In Brazil, the smooth recovery should guarantee the end of the easing cycle.The latest COPOM decision to cut the Selic by 50bps to 8.75% came in line with consensus and our view. We now expect the easing cycle to be over, even though the monetary authority made sure the wording of the statement left the doors open to an additional cut – “the level of the nominal base rate is at this moment consistent with a benign inflationary scenario in which inflation rates will converge to the targeted path within the relevant horizon as it is consistent with a non-inflationary recovery of the level of economic activity”.
Since the end of May, when the BRL broke the BRL2.000/USD barrier, the currency remained relatively stable within the range of 2.00 to 1.91/USD until the latest COPOM decision and is now below BRL1.900/USD. We maintain our year-end forecast at 1.85-1.92/USD range and thus expect further appreciation on the coming quarters. This scenario combined with a benign inflation path should also hold inflation expectations on a comfortable trajectory throughout 2009-2010 – another key variable monitored by the BCB. But on the downside, fiscal accounts continue to deteriorate and the BCB is certainly accounting for this aspect as well as incorporating the already implemented fiscal stimuli and its future lagged effects over the level of economic activity, in addition to the lagged effects that the 500bps cut in the base rate itself will have on future level of economic activity. Therefore, the most likely outcome is an extended pause, probably beyond H1 2010 but at this moment we still don’t see significant triggers for rate hikes anytime before the end of 2010.
The past week brought a calendar full of quasi-optimistic data from head to tail. Quasi-optimistic because it takes more than one data point for any macro indicator to be considered in trend and thus we take a cautious look at developments before calling a bottom and many significant and broad-based readings to call a recovery.
The Q1 2009 GDP brought a reading of -1.8% y/y, which was better than the consensus estimate (by Bloomberg) of -2.8% and our estimates of -2.3%. The seasonally adjusted (s.a.) rate came at -0.8% q/q (consensus of -1.9%), followed by the -3.6% reading in Q4 2008, to an accumulated decline of -4.4% since Q3 2008, the ‘start’ of the crisis.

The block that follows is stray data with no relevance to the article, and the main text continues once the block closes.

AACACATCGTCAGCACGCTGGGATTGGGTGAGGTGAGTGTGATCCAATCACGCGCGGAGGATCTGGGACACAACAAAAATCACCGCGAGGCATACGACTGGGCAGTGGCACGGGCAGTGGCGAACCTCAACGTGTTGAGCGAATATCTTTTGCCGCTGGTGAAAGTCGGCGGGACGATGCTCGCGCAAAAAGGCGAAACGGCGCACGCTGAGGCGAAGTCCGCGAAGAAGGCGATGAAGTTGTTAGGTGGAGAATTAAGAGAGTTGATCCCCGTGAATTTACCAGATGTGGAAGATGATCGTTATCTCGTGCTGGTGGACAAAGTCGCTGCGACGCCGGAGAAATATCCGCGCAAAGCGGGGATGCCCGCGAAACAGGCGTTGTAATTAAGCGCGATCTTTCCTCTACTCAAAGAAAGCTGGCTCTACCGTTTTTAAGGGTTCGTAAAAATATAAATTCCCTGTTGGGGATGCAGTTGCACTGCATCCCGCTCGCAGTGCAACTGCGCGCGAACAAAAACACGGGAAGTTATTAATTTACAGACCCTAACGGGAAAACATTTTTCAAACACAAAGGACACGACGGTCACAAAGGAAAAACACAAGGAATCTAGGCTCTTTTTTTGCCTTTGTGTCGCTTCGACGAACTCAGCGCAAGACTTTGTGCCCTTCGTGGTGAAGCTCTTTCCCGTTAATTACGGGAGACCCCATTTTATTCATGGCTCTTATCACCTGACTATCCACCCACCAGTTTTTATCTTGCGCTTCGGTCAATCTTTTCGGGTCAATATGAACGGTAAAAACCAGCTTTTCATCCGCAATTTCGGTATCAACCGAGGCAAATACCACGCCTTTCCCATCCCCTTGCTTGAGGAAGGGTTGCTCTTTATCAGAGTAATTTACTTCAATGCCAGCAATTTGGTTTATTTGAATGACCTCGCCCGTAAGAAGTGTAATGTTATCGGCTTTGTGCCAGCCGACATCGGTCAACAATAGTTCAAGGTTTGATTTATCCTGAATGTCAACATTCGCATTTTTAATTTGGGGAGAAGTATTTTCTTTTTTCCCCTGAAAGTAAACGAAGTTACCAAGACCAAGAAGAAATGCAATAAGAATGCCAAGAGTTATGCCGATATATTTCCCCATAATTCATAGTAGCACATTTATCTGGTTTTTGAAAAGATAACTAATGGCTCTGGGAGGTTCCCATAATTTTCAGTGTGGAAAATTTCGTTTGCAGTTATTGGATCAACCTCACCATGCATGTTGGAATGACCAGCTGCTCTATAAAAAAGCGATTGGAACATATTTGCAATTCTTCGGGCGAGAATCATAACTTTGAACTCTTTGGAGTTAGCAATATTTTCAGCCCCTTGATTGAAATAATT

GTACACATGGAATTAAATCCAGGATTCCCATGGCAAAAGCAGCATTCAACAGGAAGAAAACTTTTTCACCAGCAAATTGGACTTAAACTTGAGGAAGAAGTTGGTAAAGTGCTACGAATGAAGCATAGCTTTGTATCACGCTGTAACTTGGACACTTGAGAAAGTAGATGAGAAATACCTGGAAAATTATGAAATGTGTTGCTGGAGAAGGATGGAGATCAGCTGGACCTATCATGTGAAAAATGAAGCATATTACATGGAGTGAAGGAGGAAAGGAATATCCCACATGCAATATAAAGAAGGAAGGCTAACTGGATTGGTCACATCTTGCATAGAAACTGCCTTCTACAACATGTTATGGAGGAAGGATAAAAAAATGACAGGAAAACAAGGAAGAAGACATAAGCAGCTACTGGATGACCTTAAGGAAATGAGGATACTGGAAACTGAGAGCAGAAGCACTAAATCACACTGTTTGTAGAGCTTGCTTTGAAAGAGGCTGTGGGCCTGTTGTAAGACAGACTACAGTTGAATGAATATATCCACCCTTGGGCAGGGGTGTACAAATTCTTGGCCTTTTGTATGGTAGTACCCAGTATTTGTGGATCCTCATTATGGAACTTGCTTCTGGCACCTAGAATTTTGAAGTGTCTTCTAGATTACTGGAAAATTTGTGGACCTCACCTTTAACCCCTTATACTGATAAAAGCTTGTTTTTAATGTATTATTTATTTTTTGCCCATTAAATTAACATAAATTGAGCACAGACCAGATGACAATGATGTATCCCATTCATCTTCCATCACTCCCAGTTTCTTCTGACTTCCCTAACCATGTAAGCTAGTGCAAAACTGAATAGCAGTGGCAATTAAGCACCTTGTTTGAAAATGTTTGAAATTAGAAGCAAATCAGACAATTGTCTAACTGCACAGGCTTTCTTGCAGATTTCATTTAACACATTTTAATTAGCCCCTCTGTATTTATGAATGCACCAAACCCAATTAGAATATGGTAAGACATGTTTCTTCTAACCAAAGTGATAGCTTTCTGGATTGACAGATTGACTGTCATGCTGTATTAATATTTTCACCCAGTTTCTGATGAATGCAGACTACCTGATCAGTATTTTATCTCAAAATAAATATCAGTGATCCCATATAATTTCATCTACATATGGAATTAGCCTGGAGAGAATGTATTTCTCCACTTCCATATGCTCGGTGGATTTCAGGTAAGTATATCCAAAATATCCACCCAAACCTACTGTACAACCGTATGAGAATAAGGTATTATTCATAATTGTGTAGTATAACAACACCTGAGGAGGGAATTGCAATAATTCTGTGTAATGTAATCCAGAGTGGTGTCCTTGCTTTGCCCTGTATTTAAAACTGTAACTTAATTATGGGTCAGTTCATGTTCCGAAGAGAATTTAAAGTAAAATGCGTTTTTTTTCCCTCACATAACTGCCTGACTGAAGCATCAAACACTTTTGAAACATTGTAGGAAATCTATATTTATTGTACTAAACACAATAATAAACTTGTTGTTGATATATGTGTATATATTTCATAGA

BRAZIL – Q1 2009 GDP Likely on the Downside; COPOM to Keep Loosening as IPCA Slowly Trends Lower
This coming week’s most awaited data release is the GDP data for Q1 2009 which is widely expected to print a sharp decline. As we have already pointed out on our latest version of the RGE Global Outlook, we are expecting a severe deceleration on both private consumption and investments as suggested by the pattern of retail sales and the industry. At the same time, the collapse in both imports and exports add weight to the slowdown in the economy but to the national accounts point of view the fast deceleration of imports comes to our benefit at this moment.
In Mexico, the current account in Q1 2009 posted a smaller-than-expected deficit of USD 1.1bn or 0.5% of GDP (–USD 2.6bn in Q1 2008) vs. an expected deficit of USD 2.3bn. The collapse in domestic demand hurt imports and outbound tourism significantly, and the gloomy economic outlook discouraged foreign companies to reinvest. This was enough to counteract the sharp decline in exports and lower worker remittances inflows. Meanwhile, the capital account posted a sharp reversal to a deficit of USD 4bn from a surplus of USD 8.8bn in Q 1 2008 and USD 11.6bn in Q 4 2008. In Q1 2009, lower foreign investment (USD 1.7bn vs. USD 10bn in Q1 2008), both foreign direct (USD 2.7bn vs. USD 6bn in Q1 2008) and portfolio investment (USD 1 vs. USD 4bn in Q1 2008), weighted on capital inflows, while a sharp increase in assets held abroad (-USD 5.7bn vs. -USD 3bn in Q1 2008), in particular Mexicans investments abroad (-USD 3bn vs. +USD 0.5bn in Q1 2008), increased capital outflows. Given that we anticipate domestic demand to remain weak in the upcoming quarters due to poor labor dynamics and sluggish recovery in domestic confidence, while the export sector will likely lead the recovery in the H2 2009, we are lowering our current account deficit to USD 10bn from USD 20bn previously, with the risk tilted to a lower deficit.